Appropriate use of time, connection between suffering and flourishing
let our lives tell story of God's people
A recent investigation showed that the average 18-33 year old checks his or her phone 85 times a day. The total investment of time adds up to 5 hours.
Rather than pointing a finger at young adults, this should raise questions for all of us: How do we spend our time and energy each day — and is there a better way?
In the Gospel on Monday, Jesus says: "Whoever loves father or mother or son or daughter more than me is not worthy of me." By extension, we can ask: how much time and energy do I spend watching television (and talking to people about it), listening to talk radio (and getting worked up about it), posting on Facebook, or following my fantasy baseball team? Would some of that time and energy be better spent; and what would it mean to make my time and energy worthy of Jesus?
Jesus provides another angle into the question when He says: "Come to me, all you who labor and are burdened, and I will give you rest. Take my yoke upon you ... for my yoke is easy and my burden light."
When we talk to others about the weather, politics or the latest news is the yoke of that attention light or heavy. That is, does it leave everyone more refreshed and energized, or more care-worn and burdened? Let's think about what occupies our time and energy, and whether it gives life or drains it away. If we do so, we might discover an invitation from Jesus to put our time, energy and attention under a new yoke.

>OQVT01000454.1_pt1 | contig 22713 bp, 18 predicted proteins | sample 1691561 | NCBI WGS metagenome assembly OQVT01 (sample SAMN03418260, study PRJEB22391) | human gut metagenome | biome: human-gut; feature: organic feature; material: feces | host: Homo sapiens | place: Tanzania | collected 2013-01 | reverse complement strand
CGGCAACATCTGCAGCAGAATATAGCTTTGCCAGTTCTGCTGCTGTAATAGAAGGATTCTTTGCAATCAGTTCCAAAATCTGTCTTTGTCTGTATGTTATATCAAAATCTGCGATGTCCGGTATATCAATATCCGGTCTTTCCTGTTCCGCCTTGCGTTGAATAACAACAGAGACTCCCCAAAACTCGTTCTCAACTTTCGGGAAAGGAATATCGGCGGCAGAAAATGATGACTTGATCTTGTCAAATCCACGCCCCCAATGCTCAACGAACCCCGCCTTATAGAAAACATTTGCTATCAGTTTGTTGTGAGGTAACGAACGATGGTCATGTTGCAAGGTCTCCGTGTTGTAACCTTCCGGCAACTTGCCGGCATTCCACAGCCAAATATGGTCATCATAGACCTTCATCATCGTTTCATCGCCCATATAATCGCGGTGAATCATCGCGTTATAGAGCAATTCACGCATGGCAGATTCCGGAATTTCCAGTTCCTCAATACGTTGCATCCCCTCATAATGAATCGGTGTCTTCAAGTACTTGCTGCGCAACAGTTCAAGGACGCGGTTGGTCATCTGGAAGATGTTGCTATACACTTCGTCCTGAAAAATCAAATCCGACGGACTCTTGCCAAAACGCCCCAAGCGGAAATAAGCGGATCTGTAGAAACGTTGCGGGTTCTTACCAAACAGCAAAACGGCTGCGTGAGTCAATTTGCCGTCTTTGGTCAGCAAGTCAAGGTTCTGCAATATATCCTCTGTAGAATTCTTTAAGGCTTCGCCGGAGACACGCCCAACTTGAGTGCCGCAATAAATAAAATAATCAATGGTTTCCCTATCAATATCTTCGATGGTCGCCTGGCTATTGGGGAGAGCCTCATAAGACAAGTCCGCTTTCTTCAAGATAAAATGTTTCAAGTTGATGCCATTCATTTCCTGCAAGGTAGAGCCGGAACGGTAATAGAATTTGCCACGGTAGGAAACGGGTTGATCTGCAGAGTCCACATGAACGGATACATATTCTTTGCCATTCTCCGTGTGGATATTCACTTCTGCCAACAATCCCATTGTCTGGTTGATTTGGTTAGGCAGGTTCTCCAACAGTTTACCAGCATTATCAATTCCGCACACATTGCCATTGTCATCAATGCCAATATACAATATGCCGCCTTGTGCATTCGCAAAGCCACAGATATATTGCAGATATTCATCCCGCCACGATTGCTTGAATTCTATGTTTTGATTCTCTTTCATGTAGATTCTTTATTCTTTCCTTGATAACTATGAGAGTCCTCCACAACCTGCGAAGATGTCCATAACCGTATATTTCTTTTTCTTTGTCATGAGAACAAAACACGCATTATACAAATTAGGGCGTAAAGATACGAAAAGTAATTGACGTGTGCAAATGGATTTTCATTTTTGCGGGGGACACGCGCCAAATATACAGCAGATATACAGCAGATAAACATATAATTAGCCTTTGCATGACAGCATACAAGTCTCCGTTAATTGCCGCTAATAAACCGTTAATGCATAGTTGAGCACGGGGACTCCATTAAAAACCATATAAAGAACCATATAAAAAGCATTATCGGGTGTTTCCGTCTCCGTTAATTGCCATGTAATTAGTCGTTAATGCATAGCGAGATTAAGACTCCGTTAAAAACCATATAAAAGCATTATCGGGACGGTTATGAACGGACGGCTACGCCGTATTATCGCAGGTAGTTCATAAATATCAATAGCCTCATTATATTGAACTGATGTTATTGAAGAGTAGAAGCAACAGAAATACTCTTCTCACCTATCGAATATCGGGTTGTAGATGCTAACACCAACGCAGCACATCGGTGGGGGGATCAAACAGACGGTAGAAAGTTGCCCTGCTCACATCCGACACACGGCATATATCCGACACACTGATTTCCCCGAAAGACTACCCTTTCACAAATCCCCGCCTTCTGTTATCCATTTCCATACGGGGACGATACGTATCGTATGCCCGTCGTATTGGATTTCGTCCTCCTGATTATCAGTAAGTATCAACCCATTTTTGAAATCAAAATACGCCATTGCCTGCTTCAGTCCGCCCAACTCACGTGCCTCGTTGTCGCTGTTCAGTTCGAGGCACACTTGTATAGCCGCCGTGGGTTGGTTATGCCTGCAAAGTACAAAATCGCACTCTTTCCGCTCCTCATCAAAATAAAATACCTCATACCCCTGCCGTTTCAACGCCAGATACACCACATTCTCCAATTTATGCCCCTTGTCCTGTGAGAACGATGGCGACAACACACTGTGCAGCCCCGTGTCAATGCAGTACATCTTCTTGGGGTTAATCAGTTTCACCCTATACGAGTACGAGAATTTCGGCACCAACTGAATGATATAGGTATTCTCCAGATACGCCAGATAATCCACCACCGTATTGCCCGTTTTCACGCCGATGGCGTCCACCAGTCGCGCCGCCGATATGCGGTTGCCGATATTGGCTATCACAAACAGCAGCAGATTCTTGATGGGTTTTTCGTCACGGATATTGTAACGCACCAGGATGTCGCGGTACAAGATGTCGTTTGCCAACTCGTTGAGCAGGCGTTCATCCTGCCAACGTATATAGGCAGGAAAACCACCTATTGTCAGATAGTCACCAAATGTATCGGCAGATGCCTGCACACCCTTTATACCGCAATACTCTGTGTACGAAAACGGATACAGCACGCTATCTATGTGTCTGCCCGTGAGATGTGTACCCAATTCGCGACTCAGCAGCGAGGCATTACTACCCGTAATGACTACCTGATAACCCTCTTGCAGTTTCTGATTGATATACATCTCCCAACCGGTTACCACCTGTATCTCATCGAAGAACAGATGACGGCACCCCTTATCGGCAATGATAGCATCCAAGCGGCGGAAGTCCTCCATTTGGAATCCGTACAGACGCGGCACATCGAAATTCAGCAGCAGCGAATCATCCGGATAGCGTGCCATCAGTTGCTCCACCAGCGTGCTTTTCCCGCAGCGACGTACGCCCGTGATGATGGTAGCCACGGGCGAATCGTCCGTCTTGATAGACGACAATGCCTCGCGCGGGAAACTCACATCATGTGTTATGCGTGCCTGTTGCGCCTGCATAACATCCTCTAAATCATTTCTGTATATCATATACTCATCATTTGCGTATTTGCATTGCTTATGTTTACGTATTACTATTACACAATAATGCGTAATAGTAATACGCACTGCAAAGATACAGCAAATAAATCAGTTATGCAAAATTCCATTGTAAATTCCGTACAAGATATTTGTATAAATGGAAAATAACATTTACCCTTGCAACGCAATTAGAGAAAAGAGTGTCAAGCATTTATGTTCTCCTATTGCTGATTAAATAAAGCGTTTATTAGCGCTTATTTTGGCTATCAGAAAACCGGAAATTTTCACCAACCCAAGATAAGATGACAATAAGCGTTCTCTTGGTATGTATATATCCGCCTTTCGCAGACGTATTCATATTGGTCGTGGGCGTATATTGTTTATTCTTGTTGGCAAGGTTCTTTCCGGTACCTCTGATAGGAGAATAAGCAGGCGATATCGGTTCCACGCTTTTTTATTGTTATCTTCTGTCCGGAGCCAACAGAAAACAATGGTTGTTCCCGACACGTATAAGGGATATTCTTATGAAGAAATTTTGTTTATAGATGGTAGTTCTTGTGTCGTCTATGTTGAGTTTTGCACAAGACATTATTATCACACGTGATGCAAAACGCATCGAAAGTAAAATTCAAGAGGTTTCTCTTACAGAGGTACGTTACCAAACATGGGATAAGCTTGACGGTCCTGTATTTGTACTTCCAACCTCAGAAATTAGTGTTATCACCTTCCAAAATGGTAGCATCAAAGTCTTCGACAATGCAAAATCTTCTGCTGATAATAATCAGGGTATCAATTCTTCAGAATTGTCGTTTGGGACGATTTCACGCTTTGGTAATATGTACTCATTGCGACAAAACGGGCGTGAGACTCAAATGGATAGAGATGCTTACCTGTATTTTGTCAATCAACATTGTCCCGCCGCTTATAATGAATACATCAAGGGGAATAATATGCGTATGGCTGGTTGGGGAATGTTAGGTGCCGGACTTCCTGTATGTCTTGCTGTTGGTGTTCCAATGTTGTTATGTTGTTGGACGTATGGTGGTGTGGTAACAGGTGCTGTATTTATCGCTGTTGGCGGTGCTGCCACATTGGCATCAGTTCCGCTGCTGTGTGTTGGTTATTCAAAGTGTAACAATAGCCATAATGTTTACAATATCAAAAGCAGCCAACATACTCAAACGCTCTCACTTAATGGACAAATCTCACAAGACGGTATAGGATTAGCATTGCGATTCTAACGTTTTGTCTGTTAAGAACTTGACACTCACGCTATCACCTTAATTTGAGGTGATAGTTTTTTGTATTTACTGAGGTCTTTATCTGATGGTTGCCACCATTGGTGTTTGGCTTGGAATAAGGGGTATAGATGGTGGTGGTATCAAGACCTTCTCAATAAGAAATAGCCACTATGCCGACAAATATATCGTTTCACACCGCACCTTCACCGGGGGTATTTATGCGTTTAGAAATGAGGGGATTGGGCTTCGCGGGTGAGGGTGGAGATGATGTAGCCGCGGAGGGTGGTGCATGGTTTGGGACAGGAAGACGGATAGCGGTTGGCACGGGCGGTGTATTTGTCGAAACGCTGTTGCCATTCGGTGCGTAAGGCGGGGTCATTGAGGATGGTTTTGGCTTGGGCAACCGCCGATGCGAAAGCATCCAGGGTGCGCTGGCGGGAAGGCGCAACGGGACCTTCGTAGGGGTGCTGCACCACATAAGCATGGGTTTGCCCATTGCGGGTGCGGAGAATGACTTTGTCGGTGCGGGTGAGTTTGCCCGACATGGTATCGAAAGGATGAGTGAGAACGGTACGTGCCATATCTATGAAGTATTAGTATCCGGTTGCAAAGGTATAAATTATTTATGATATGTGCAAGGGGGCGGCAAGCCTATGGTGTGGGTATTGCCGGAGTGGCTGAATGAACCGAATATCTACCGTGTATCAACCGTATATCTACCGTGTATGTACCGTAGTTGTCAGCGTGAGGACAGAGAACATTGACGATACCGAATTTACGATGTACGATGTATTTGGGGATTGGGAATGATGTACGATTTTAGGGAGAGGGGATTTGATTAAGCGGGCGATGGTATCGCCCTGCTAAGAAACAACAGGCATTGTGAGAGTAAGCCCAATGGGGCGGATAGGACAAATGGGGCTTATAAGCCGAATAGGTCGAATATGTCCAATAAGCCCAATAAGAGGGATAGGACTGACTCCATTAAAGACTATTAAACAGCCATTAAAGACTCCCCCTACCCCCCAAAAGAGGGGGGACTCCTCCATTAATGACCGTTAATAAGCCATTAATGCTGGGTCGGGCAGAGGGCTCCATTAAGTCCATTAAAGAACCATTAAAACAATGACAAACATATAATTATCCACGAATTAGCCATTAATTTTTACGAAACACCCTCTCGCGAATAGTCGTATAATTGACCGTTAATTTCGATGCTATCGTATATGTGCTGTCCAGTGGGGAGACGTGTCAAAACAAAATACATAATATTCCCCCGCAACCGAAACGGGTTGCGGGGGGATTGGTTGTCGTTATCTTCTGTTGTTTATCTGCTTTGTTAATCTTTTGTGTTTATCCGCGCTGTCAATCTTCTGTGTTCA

We begin a series of readings this week about the Exodus. At each turn the law of the cross — the connection between suffering and flourishing, between dying and rising — is illuminated.
The Egyptians begin to oppress the Israelites; each act of oppression brings greater flourishing to Israel. Pharaoh orders the death of every male child born to Israel, which results in Moses being raised in Pharaoh's own family. God gives His name to Moses. Since the ancient Hebrews thought that knowing someone's name gave you power over them, this was a tremendous act of vulnerability: God gave Himself into the hands of His people. Finally, at the Passover, Israel eats the flesh of the lamb whose blood will save them from the angel of death. Each episode foreshadows the cross in some way.
The cross also is echoed in the history of the Church. Every persecution that makes the Church flourish and every martyrdom that draws others to the life of faith show us the law of the cross in action.
Every suffering in our own lives, too, is an invitation from Jesus to make our lives an echo of his. We can say: "Father, I don't understand this. But I offer it to you. Please make my suffering fruitful for something, for someone, somewhere."
Time and the cross. The things we hear about in the Bible aren't just words and deeds from long ago. They can become the pattern of our lives. As they do so, our lives become part of the story of God's people. RELATED ARTICLE(S):FRENTE A LA CRUZ | Las historias de la biblia pueden convertirse en el modelo de nuestras vidas